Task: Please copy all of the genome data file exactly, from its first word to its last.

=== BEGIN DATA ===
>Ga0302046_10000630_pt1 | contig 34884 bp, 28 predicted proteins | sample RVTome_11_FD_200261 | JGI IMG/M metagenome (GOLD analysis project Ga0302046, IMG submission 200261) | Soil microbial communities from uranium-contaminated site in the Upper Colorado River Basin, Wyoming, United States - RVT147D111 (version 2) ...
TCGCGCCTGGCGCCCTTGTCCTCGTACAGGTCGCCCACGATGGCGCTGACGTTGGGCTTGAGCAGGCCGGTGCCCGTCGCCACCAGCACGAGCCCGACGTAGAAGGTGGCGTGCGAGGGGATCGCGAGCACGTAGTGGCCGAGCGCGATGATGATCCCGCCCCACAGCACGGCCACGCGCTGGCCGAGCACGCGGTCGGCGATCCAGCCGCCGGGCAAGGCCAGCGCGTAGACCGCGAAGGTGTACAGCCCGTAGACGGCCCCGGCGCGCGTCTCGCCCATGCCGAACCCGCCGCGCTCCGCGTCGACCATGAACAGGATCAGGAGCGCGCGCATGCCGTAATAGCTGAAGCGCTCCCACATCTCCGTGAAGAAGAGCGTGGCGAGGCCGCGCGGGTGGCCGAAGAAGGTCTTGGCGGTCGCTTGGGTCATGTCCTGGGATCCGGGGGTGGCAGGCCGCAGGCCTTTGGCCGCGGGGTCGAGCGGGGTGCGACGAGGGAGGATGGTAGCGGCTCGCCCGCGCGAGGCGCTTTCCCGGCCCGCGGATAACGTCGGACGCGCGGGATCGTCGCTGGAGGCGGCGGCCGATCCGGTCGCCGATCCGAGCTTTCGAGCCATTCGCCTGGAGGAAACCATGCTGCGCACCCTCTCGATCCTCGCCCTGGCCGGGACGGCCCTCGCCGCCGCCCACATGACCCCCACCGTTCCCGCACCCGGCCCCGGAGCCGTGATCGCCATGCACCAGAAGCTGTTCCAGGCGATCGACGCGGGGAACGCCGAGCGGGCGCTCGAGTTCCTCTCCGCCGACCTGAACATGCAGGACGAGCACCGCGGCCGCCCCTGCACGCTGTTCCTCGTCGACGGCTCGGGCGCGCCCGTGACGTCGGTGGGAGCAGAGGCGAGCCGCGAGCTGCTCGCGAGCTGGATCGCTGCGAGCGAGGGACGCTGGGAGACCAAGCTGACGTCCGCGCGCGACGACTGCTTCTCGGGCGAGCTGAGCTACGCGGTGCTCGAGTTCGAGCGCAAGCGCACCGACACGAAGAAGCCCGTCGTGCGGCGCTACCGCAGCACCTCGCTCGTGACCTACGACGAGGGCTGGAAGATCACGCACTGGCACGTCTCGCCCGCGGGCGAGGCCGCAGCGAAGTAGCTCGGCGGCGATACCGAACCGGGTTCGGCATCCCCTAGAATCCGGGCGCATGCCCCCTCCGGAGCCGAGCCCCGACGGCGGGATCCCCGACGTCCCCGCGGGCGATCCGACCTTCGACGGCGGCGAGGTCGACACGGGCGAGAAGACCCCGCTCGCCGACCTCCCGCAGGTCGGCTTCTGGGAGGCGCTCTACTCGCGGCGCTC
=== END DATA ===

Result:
>Ga0302046_10000630_pt1 | contig 34884 bp, 28 predicted proteins | sample RVTome_11_FD_200261 | JGI IMG/M metagenome (GOLD analysis project Ga0302046, IMG submission 200261) | Soil microbial communities from uranium-contaminated site in the Upper Colorado River Basin, Wyoming, United States - RVT147D111 (version 2) ...
TCGCGCCTGGCGCCCTTGTCCTCGTACAGGTCGCCCACGATGGCGCTGACGTTGGGCTTGAGCAGGCCGGTGCCCGTCGCCACCAGCACGAGCCCGACGTAGAAGGTGGCGTGCGAGGGGATCGCGAGCACGTAGTGGCCGAGCGCGATGATGATCCCGCCCCACAGCACGGCCACGCGCTGGCCGAGCACGCGGTCGGCGATCCAGCCGCCGGGCAAGGCCAGCGCGTAGACCGCGAAGGTGTACAGCCCGTAGACGGCCCCGGCGCGCGTCTCGCCCATGCCGAACCCGCCGCGCTCCGCGTCGACCATGAACAGGATCAGGAGCGCGCGCATGCCGTAATAGCTGAAGCGCTCCCACATCTCCGTGAAGAAGAGCGTGGCGAGGCCGCGCGGGTGGCCGAAGAAGGTCTTGGCGGTCGCTTGGGTCATGTCCTGGGATCCGGGGGTGGCAGGCCGCAGGCCTTTGGCCGCGGGGTCGAGCGGGGTGCGACGAGGGAGGATGGTAGCGGCTCGCCCGCGCGAGGCGCTTTCCCGGCCCGCGGATAACGTCGGACGCGCGGGATCGTCGCTGGAGGCGGCGGCCGATCCGGTCGCCGATCCGAGCTTTCGAGCCATTCGCCTGGAGGAAACCATGCTGCGCACCCTCTCGATCCTCGCCCTGGCCGGGACGGCCCTCGCCGCCGCCCACATGACCCCCACCGTTCCCGCACCCGGCCCCGGAGCCGTGATCGCCATGCACCAGAAGCTGTTCCAGGCGATCGACGCGGGGAACGCCGAGCGGGCGCTCGAGTTCCTCTCCGCCGACCTGAACATGCAGGACGAGCACCGCGGCCGCCCCTGCACGCTGTTCCTCGTCGACGGCTCGGGCGCGCCCGTGACGTCGGTGGGAGCAGAGGCGAGCCGCGAGCTGCTCGCGAGCTGGATCGCTGCGAGCGAGGGACGCTGGGAGACCAAGCTGACGTCCGCGCGCGACGACTGCTTCTCGGGCGAGCTGAGCTACGCGGTGCTCGAGTTCGAGCGCAAGCGCACCGACACGAAGAAGCCCGTCGTGCGGCGCTACCGCAGCACCTCGCTCGTGACCTACGACGAGGGCTGGAAGATCACGCACTGGCACGTCTCGCCCGCGGGCGAGGCCGCAGCGAAGTAGCTCGGCGGCGATACCGAACCGGGTTCGGCATCCCCTAGAATCCGGGCGCATGCCCCCTCCGGAGCCGAGCCCCGACGGCGGGATCCCCGACGTCCCCGCGGGCGATCCGACCTTCGACGGCGGCGAGGTCGACACGGGCGAGAAGACCCCGCTCGCCGACCTCCCGCAGGTCGGCTTCTGGGAGGCGCTCTACTCGCGGCGCTC